china, in line with the newly agreed to UN sanctions, is forcing North Korean businesses out. The UN sanctions, agreed to earlier this month by the UN Security Council, require major economic constraints against the isolated dictatorial regime, Including limiting the exports by North Korea to China. According to China's Ministry of Commerce, the businesses have 120 days after the September 11th announcement to terminate operations. The international response is to the increased nuclear tests by Kim Jong-Un over the past few months that have caused tensions to rise in the region.

The most recent announcement today from China will eliminate joint venture businesses between the two nations. Considering that China is the main trade ally for North Korea, the enforcement of these sanctions is dependent upon China's cooperation.

Large portions of the regime's economy are produced through coal exports to China, as well as through petroleum imports. Earlier this month, China agreed to stop the majority of their imports of North Korean coal through sanctions they previously agreed to.

The announcement today aims to decrease money flows that North Korea receives in the form of returned wages by North Korean workers in joint-venture businesses in China. A large concentration of these businesses are located near the border between the two nations.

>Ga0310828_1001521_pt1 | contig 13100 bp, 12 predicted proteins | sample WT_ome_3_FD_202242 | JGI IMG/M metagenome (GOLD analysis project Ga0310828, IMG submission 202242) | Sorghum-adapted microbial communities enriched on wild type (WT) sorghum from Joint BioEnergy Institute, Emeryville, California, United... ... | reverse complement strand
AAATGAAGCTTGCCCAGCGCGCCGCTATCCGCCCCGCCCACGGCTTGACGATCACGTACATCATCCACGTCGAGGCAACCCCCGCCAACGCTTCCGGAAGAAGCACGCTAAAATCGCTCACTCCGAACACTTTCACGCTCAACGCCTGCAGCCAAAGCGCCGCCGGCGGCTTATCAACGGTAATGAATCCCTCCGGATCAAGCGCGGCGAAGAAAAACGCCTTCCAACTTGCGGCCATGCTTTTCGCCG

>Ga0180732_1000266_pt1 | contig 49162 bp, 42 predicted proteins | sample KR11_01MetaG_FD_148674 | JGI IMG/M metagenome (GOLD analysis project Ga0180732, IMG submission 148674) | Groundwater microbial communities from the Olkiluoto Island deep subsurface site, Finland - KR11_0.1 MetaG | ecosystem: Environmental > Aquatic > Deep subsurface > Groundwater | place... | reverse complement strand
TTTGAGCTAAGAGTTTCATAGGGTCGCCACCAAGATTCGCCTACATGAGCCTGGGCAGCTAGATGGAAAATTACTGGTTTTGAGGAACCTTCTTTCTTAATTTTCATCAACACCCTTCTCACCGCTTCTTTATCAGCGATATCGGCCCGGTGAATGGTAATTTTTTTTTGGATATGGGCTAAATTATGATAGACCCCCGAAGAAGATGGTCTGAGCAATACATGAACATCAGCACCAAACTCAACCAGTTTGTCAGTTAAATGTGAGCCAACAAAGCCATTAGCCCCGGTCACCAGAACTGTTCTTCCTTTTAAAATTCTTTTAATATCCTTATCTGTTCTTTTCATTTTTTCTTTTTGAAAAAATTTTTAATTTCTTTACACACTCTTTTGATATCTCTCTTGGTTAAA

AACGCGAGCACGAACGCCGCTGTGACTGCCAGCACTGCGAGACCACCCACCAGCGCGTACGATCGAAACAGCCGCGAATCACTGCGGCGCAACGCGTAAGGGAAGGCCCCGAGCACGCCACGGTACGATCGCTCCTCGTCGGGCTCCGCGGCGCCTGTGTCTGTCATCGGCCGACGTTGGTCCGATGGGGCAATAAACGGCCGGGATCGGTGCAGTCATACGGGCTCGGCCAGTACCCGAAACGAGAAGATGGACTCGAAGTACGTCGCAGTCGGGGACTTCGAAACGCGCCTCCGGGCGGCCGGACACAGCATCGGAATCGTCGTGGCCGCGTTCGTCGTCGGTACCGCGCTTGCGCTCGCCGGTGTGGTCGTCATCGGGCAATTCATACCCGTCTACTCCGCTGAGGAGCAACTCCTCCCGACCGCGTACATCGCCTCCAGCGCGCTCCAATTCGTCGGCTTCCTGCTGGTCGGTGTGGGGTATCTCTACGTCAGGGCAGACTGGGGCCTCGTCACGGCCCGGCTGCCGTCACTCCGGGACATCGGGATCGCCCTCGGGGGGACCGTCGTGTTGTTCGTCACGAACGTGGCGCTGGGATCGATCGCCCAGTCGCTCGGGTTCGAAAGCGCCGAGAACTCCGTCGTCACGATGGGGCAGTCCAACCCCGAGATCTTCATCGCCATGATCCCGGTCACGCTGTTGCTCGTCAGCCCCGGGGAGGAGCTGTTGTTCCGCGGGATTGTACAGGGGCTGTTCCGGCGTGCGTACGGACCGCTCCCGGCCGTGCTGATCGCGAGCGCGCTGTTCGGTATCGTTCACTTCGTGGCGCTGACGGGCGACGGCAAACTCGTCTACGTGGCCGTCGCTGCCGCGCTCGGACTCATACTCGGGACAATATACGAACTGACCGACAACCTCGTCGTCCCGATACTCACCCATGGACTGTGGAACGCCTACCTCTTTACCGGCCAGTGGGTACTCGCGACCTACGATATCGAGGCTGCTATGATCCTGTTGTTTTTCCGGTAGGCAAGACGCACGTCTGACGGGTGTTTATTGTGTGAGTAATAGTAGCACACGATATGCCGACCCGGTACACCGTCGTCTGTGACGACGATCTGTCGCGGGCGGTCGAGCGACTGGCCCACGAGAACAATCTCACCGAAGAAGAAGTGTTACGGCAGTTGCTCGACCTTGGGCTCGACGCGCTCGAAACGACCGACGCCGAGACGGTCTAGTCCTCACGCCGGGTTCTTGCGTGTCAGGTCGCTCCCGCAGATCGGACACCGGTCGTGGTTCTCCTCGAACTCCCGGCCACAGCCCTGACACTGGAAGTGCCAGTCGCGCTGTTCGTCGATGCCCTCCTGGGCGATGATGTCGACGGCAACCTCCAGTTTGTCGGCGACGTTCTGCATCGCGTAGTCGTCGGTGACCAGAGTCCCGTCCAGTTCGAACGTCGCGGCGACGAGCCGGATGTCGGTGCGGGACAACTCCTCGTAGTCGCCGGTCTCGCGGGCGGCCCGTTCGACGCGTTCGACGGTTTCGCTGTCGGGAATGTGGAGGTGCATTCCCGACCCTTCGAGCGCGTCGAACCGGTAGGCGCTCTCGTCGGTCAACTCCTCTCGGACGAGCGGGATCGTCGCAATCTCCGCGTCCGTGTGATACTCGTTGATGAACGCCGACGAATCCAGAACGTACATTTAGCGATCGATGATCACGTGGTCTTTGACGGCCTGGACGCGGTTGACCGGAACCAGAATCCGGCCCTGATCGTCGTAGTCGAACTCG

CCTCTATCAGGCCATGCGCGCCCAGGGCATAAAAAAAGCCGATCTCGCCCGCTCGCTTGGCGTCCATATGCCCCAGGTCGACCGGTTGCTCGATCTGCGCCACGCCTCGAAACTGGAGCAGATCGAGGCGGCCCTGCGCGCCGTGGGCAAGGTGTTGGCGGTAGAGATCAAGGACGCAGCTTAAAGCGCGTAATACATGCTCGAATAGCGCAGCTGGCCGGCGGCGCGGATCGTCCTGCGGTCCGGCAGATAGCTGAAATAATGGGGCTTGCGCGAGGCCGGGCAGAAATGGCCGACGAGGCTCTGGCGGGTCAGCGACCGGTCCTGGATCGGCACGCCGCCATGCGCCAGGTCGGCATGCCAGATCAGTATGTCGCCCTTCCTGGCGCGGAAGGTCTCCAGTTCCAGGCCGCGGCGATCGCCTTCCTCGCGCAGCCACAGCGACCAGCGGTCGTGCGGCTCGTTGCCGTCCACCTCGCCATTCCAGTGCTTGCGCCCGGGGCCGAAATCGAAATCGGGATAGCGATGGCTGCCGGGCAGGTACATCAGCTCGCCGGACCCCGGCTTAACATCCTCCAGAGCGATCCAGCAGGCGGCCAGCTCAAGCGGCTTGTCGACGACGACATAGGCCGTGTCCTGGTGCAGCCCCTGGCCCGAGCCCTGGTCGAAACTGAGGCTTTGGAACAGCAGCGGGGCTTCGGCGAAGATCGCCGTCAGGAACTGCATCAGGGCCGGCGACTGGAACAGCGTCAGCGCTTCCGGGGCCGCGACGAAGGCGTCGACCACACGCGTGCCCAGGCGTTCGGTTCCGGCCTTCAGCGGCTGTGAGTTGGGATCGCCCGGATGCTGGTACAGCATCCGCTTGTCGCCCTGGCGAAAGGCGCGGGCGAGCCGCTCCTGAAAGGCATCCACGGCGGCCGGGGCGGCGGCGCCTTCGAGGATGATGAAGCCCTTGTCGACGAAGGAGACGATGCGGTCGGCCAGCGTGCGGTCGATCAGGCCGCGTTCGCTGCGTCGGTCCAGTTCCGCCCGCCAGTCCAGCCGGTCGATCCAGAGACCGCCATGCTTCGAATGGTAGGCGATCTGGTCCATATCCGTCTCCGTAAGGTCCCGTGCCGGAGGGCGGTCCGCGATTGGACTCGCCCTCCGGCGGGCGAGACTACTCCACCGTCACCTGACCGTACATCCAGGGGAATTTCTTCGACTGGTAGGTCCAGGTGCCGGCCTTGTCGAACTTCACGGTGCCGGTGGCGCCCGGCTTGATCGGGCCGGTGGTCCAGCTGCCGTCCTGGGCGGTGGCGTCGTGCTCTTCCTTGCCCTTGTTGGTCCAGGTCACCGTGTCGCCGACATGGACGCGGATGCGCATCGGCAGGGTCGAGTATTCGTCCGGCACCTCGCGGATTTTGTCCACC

North Korean nuclear tests

Over the past few months, the escalation between the DPRK and the US were sparked by the increased testing of nuclear weapons by the regime. According to the Associated Press, North Korea tested a significantly larger nuclear warhead. North Korea began plans to start testing intercontinental ballistic missiles in January of this year.

By June, they had successfully tested their first ICBM. President Trump took to Twitter, to release a hailstorm of escalating rhetoric over the international crisis.

The shock heard around the world

On September 3, the North Korean news agency reported that the country had successfully tested a hydrogen bomb, increasing the likelihood of catastrophic damage if Kim Jong-Un decided to preemptively strike the United States.

The country's sixth nuclear test resulted in a 6.3 magnitude seismic event. This sparked the most recent emergency meeting of the UN Security Council.

U.S. Ambassador to the UN, Nikki Haley, emphasized the dire need for the demand of new multilateral sanctions to diminish the threat of a nuclear armed North Korea. President Trump, again, turned to Twitter to urge increased pressure from China to deal with North Korea. Stating that "North Korea is an embarrassment to China," highlighting China's inability to rein in their southern border neighbor.

China the enforcer?

As the debate over American military aggression in the region falters between nuclear warfare and preemptive strikes, the international focus has been on China's role in administering diplomatic solutions to the recent crises. If China is changing direction by not only implementing UN sanctions against their ally, but also deterring business, can the nation truly rein in rocket man?